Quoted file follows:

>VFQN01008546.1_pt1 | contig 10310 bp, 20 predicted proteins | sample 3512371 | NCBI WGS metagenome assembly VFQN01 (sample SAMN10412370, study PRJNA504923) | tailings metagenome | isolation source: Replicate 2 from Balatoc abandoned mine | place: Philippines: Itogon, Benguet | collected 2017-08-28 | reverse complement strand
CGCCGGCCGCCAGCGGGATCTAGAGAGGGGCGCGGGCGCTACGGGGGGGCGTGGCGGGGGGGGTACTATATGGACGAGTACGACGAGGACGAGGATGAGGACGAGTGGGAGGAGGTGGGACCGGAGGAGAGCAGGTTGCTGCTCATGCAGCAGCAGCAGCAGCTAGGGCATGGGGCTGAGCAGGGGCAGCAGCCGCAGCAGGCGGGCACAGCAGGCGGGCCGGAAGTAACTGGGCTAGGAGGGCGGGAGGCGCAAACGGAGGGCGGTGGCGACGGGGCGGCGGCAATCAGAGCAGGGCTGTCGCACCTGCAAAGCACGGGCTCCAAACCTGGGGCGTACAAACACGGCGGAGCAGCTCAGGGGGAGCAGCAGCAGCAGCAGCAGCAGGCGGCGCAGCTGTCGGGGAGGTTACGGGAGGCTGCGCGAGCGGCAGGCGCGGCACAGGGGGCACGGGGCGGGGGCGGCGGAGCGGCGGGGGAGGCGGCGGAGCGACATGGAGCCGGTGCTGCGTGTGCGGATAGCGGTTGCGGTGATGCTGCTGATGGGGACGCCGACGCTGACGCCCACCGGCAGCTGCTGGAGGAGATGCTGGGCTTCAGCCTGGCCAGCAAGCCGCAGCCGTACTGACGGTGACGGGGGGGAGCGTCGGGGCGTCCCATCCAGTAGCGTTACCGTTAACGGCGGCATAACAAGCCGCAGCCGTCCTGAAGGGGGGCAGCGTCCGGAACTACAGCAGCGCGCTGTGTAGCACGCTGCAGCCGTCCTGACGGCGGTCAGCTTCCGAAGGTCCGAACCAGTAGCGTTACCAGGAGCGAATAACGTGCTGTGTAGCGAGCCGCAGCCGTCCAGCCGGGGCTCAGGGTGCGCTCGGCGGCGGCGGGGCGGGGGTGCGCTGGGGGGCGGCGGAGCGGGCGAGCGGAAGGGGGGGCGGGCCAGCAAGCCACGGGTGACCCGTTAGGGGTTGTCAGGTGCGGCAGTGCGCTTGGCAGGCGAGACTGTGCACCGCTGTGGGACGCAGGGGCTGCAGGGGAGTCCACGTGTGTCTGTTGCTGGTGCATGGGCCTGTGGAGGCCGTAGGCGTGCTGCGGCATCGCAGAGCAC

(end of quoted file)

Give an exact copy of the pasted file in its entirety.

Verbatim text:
>VFQN01008546.1_pt1 | contig 10310 bp, 20 predicted proteins | sample 3512371 | NCBI WGS metagenome assembly VFQN01 (sample SAMN10412370, study PRJNA504923) | tailings metagenome | isolation source: Replicate 2 from Balatoc abandoned mine | place: Philippines: Itogon, Benguet | collected 2017-08-28 | reverse complement strand
CGCCGGCCGCCAGCGGGATCTAGAGAGGGGCGCGGGCGCTACGGGGGGGCGTGGCGGGGGGGGTACTATATGGACGAGTACGACGAGGACGAGGATGAGGACGAGTGGGAGGAGGTGGGACCGGAGGAGAGCAGGTTGCTGCTCATGCAGCAGCAGCAGCAGCTAGGGCATGGGGCTGAGCAGGGGCAGCAGCCGCAGCAGGCGGGCACAGCAGGCGGGCCGGAAGTAACTGGGCTAGGAGGGCGGGAGGCGCAAACGGAGGGCGGTGGCGACGGGGCGGCGGCAATCAGAGCAGGGCTGTCGCACCTGCAAAGCACGGGCTCCAAACCTGGGGCGTACAAACACGGCGGAGCAGCTCAGGGGGAGCAGCAGCAGCAGCAGCAGCAGGCGGCGCAGCTGTCGGGGAGGTTACGGGAGGCTGCGCGAGCGGCAGGCGCGGCACAGGGGGCACGGGGCGGGGGCGGCGGAGCGGCGGGGGAGGCGGCGGAGCGACATGGAGCCGGTGCTGCGTGTGCGGATAGCGGTTGCGGTGATGCTGCTGATGGGGACGCCGACGCTGACGCCCACCGGCAGCTGCTGGAGGAGATGCTGGGCTTCAGCCTGGCCAGCAAGCCGCAGCCGTACTGACGGTGACGGGGGGGAGCGTCGGGGCGTCCCATCCAGTAGCGTTACCGTTAACGGCGGCATAACAAGCCGCAGCCGTCCTGAAGGGGGGCAGCGTCCGGAACTACAGCAGCGCGCTGTGTAGCACGCTGCAGCCGTCCTGACGGCGGTCAGCTTCCGAAGGTCCGAACCAGTAGCGTTACCAGGAGCGAATAACGTGCTGTGTAGCGAGCCGCAGCCGTCCAGCCGGGGCTCAGGGTGCGCTCGGCGGCGGCGGGGCGGGGGTGCGCTGGGGGGCGGCGGAGCGGGCGAGCGGAAGGGGGGGCGGGCCAGCAAGCCACGGGTGACCCGTTAGGGGTTGTCAGGTGCGGCAGTGCGCTTGGCAGGCGAGACTGTGCACCGCTGTGGGACGCAGGGGCTGCAGGGGAGTCCACGTGTGTCTGTTGCTGGTGCATGGGCCTGTGGAGGCCGTAGGCGTGCTGCGGCATCGCAGAGCAC